ecvt, fcvt, gcvt - convert floating-point number to string
char *ecvt(double value, int ndigit, int *decpt, int *sign);
char *fcvt(double value, int ndigit, int *decpt, int *sign);
char *gcvt(double value, int ndigit, char *buf);
The ecvt(), fcvt() and gcvt() functions convert floating-
point numbers to null-terminated strings.
The ecvt() function converts value to a null-terminated
string of ndigit digits (where ndigit is reduced to an
unspecified limit determined by the precision of a double)
and returns a pointer to the string. The high-order digit
is non-zero, unless the value is 0. The low-order digit is
The position of the radix character relative to the begin-
ning of the string is stored in the integer pointed to by
decpt (negative means to the left of the returned digits).
The radix character is not included in the returned string.
If the sign of the result is negative, the integer pointed
to by sign is non-zero, otherwise it is 0.
If the converted value is out of range or is not represent-
able, the contents of the returned string are unspecified.
The fcvt() function is identical to ecvt() except that ndi-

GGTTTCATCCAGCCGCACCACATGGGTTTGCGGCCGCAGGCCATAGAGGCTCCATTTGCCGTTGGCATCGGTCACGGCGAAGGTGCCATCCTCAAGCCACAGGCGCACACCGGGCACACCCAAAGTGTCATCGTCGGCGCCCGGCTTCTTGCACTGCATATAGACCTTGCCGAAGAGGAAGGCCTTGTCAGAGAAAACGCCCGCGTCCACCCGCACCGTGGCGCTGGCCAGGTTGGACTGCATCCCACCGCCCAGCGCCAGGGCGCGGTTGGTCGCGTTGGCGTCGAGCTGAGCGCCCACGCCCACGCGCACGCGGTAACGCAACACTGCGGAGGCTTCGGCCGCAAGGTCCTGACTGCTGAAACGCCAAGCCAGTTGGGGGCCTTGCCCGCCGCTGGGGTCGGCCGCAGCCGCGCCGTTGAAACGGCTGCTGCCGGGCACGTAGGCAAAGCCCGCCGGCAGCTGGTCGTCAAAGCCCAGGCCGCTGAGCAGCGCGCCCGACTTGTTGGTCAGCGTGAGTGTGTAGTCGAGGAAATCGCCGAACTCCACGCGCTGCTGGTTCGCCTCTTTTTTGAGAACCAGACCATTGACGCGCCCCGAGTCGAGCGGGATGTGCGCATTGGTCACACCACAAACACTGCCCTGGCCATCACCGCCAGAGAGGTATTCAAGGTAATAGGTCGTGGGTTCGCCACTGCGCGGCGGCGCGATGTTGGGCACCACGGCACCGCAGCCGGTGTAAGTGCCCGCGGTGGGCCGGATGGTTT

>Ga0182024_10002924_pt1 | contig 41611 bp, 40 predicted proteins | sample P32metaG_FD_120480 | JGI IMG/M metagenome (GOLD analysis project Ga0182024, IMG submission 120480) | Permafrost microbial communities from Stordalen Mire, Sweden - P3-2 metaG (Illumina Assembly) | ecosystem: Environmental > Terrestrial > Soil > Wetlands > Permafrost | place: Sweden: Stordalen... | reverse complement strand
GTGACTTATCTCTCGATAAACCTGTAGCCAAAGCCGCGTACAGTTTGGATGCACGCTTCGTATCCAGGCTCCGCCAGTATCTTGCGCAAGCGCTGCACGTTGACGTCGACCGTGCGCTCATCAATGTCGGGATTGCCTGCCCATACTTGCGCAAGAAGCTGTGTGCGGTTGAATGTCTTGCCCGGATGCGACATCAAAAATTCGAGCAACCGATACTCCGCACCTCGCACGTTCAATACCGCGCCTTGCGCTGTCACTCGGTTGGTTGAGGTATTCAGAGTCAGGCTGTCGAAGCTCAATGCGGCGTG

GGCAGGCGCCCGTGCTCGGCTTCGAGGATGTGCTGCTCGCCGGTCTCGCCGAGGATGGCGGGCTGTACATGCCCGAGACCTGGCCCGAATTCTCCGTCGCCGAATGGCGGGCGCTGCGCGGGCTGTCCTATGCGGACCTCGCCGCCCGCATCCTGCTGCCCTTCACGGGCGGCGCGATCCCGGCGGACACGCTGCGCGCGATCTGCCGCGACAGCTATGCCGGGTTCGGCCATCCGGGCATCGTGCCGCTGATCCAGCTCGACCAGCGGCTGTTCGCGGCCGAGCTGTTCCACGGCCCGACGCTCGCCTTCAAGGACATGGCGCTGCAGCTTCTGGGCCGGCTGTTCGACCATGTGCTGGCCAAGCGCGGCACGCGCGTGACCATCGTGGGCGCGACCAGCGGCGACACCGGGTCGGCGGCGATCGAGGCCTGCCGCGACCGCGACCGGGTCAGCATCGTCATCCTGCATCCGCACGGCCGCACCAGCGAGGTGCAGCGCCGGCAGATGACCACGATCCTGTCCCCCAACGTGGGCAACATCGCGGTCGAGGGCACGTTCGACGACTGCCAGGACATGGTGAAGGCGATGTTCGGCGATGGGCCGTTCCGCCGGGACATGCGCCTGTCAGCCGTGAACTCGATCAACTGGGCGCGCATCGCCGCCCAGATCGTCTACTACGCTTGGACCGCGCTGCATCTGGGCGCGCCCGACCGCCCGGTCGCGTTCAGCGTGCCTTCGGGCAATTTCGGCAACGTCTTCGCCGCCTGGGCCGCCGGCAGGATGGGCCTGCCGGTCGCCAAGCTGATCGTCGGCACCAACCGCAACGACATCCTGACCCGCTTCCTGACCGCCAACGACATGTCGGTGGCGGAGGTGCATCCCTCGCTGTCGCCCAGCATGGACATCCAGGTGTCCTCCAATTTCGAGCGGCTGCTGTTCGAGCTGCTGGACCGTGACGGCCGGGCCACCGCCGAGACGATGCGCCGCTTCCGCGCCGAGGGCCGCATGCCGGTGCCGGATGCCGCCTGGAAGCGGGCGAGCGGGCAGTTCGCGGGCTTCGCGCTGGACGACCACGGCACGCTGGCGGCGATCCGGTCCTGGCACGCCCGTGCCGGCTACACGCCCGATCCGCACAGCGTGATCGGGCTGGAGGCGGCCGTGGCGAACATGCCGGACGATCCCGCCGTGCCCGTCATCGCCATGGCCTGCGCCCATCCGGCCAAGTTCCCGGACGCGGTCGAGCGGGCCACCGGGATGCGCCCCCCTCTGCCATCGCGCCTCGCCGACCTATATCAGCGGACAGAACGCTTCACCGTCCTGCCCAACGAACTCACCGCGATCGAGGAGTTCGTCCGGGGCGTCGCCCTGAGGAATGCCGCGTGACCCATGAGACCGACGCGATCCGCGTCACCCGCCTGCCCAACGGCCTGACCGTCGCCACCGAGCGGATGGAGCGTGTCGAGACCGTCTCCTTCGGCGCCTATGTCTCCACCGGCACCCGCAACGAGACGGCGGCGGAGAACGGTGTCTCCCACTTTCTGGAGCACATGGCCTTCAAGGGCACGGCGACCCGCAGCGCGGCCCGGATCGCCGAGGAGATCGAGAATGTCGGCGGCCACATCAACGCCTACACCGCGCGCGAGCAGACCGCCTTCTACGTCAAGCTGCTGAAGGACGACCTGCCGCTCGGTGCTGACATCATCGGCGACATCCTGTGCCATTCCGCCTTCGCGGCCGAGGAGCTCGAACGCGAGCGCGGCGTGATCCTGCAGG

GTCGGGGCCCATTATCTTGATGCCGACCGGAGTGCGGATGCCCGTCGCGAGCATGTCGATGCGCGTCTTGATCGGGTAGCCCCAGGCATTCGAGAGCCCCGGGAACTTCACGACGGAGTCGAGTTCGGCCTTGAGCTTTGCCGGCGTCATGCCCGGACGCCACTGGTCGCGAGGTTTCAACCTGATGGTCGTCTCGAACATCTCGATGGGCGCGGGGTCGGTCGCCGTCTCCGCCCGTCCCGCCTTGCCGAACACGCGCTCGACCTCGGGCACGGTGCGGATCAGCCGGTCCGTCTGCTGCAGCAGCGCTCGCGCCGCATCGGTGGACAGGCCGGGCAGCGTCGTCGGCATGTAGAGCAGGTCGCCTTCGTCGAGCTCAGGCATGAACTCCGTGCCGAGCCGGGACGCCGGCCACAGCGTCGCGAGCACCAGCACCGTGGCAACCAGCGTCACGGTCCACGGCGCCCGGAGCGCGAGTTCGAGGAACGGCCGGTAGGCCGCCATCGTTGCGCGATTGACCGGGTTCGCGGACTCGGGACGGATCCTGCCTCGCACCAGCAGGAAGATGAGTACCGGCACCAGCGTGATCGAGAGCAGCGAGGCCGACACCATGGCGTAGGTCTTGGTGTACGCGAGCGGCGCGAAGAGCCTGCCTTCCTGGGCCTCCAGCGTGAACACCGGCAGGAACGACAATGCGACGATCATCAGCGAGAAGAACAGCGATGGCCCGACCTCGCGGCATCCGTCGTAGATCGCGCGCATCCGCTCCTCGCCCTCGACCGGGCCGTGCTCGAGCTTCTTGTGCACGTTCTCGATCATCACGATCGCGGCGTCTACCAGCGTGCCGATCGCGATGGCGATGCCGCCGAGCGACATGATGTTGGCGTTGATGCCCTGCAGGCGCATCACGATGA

git specifies the number of digits desired after the radix
point. The total number of digits in the result string is
restricted to an unspecified limit as determined by the pre-
cision of a double.
The gcvt() function converts value to a null-terminated
string (similar to that of the %g format of printf(3C)) in
the array pointed to by buf and returns buf. It produces
ndigit significant digits (limited to an unspecified value
determined by the precision of a double) in %f if possible,
or %e (scientific notation) otherwise. A minus sign is
included in the returned string if value is less than 0. A
radix character is included in the returned string if value
is not a whole number. Trailing zeros are suppressed where
value is not a whole number. The radix character is deter-
mined by the current locale. If setlocale(3C) has not been
called successfully, the default locale, POSIX, is used.
The default locale specifies a period (.) as the radix char-
acter. The LC_NUMERIC category determines the value of the
radix character within the current locale.
The ecvt() and fcvt() functions return a pointer to a null-
terminated string of digits.
The gcvt() function returns buf.
No errors are defined.
The return values from ecvt() and fcvt() may point to static
data which may be overwritten by subsequent calls to these
For portability to implementations conforming to earlier
versions of this document, sprintf(3C) is preferred over
See attributes(5) for descriptions of the following attri-
| ATTRIBUTE TYPE | ATTRIBUTE VALUE |
| MT-Level | Unsafe |
printf(3C), setlocale(3C), sprintf(3C), attributes(5)
Man(1) output converted with